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SUBANTARCTIC Ocean
seabirds

The seabirds of the Subantarctic ocean, including penguins, petrels and albatross...

Order Charadriiformes: Waders & Shorebirds

Family Chionidae: 'Sheathbills'

Snowy Sheathbills over Scotia Sea. Try saying that three times fast!

Chionis albus, 'Snowy Sheathbill'. Flock flying at sea.

Penguins

Tubenoses, including Albatross & Petrels

Family Diomedeidae: Albatross

Diomedea spp. 'Great Albatross'

Diomedea exulans, 'Wandering Albatross'.

Thalassarche spp. 'Mollymawk Albatross'

The 'Mollymawk' Albatross are smaller than the Great Diomedea Albatross. Unlike the latter birds, the Mollymawks have a dark back. The different species in the genus can usually be distinguished from each other by their slightly different coloured bills.

(between South Georgia and Falklands)

Thalassarche melanophris'Black-browed Mollymawk', view of upperside.

(between South Georgia and Falklands)

Black-browed Mollymawk, view of underside

Family Procellariidae: Petrels, Giant Petrels, Shearwaters, Fulmars, Prions

Procellaria spp., 'Petrels'

Mostly dark medium sized seabirds that often glide just above colder southern ocean waters, similar to Shearwaters.

(Scotia Sea)

Procellaria aequinoctialis, 'White-chinned Petrel'. The common name comes from a small patch of white underneath the base of the bill; this is not always visible in the field, but can be seen in the photograph above.

Macronectes spp., 'Giant Petrels'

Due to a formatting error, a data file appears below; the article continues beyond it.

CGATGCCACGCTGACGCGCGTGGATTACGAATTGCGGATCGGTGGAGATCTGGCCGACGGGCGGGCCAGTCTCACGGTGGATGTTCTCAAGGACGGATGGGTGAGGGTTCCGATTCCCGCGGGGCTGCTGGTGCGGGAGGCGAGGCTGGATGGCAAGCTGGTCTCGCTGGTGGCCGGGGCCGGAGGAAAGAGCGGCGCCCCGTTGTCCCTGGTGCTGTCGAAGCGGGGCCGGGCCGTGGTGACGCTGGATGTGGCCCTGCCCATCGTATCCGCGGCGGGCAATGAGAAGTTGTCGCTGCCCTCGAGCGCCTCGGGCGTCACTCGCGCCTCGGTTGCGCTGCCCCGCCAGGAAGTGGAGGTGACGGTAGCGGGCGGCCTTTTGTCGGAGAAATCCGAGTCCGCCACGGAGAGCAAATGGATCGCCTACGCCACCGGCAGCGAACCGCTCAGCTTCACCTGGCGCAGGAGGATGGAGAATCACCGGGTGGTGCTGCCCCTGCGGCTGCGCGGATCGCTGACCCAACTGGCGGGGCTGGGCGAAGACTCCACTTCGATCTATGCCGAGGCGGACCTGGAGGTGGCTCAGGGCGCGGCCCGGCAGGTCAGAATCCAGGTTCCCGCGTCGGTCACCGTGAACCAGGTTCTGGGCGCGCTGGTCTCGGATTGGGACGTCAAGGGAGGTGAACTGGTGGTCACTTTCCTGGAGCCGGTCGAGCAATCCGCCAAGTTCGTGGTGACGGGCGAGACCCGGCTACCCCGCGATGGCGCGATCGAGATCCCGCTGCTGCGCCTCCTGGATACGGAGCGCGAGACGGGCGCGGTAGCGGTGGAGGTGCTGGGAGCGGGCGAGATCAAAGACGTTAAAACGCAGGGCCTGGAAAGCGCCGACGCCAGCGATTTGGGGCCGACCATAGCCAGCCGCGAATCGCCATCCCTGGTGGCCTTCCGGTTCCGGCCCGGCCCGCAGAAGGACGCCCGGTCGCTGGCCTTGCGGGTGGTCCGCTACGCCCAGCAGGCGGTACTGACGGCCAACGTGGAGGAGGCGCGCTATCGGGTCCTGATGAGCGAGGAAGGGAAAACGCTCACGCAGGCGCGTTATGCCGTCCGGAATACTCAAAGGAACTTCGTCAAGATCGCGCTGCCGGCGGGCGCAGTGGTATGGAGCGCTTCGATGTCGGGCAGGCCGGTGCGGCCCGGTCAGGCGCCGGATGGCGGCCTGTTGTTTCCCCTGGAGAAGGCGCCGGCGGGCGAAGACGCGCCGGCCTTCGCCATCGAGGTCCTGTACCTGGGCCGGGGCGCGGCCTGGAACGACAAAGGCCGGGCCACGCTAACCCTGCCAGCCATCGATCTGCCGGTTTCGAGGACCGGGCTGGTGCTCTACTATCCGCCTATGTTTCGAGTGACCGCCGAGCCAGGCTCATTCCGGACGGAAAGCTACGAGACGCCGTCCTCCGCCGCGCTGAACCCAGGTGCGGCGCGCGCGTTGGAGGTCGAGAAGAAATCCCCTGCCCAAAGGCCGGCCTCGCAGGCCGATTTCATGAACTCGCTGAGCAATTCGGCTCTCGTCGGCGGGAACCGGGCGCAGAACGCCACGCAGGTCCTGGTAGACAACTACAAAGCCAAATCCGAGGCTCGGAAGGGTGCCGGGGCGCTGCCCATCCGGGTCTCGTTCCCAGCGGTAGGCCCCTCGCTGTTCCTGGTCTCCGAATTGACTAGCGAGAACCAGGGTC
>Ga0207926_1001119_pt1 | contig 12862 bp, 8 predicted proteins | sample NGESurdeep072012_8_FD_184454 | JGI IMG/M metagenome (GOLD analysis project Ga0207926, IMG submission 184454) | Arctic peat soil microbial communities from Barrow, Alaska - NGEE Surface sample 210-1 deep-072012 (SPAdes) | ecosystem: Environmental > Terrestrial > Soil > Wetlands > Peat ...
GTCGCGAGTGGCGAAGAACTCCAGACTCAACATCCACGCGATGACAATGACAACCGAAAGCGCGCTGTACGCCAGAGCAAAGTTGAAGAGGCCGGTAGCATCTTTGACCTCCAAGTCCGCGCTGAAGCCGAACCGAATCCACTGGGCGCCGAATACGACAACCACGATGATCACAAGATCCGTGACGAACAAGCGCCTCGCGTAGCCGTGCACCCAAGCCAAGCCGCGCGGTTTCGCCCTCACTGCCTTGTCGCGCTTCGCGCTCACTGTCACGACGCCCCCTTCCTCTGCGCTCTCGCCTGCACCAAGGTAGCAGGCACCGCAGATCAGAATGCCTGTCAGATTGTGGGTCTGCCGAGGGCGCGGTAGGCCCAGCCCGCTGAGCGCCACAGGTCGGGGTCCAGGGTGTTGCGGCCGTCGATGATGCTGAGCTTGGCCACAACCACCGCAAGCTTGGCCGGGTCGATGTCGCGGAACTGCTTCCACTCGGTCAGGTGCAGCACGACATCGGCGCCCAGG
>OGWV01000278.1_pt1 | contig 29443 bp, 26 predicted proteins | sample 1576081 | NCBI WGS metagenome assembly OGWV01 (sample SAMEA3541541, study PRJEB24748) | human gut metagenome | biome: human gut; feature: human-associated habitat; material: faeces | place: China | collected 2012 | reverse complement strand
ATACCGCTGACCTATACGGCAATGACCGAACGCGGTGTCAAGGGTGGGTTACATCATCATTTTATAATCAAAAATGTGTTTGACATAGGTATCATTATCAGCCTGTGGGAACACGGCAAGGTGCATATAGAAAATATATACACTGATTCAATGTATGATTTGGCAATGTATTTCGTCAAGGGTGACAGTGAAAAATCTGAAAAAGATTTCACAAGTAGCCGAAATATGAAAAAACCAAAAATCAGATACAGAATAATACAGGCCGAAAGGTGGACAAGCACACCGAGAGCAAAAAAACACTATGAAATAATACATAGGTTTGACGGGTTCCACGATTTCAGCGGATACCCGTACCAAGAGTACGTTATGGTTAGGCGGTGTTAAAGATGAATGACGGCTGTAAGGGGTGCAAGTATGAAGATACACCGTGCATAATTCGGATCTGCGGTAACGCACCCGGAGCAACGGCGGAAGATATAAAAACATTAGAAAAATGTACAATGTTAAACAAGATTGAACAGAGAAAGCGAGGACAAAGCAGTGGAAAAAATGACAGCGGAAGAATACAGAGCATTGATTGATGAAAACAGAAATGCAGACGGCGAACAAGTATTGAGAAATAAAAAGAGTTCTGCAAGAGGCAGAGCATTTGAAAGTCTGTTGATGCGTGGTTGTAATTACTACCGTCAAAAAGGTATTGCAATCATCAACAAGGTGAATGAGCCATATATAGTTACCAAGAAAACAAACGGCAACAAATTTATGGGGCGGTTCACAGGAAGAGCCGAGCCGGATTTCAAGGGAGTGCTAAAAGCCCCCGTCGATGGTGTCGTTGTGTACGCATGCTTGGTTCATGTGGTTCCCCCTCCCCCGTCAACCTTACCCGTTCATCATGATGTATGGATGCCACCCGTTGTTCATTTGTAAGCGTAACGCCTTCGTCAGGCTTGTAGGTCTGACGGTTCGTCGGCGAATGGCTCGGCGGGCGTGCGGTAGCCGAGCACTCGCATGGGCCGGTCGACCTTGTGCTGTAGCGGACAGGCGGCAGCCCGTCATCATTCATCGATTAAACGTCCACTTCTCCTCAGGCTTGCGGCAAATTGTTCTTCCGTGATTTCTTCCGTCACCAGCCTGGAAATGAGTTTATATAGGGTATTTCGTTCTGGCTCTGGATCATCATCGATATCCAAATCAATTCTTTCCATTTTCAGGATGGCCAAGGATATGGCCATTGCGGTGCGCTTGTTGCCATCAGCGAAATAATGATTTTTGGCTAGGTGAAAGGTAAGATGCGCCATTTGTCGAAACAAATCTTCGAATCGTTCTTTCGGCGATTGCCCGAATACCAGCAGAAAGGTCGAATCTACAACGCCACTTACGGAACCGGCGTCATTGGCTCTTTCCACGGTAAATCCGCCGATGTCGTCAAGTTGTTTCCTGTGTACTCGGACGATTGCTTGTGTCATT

(between South Georgia and Falklands)

Macronectes giganteus, 'Southern Giant Petrel'.

'Fulmars'

(Scotia Sea)

Fulmarus glacialoides, 'Southern Fulmar'.

Pagodroma sp.

(Scotia Sea)

Pagodroma nivea, 'Snow Petrel'.

'Prions'

Rhymes with iron, Pry-on, not Pree-on.

(image by Damon Ramsey)(between Ushuaia and Falklands)

Pachyptila belcheri, 'Slender-billed Prion'. Long thin bill, large white eyebrow.

Pachyptila desolata'Antarctic Prion' (Scotia Sea).

Family Oceanitidae: Storm Petrels

(Falklands)

Oceanites oceanicus'Wilsons Storm Petrel'. One of the most abundant birds in the world.

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Updates
My first trip after the virus is as Expedition leader in Tasmania with Coral Expeditions (March), followed by my role as biologist guest lecturer on the Great Barrier Reef (April) and Expedition Leader in the Kimberley (in May). If you can't go travelling until everything settles down, then until then, here I am doing online guided walks for Noble Caledonia and online lectures for Silversea.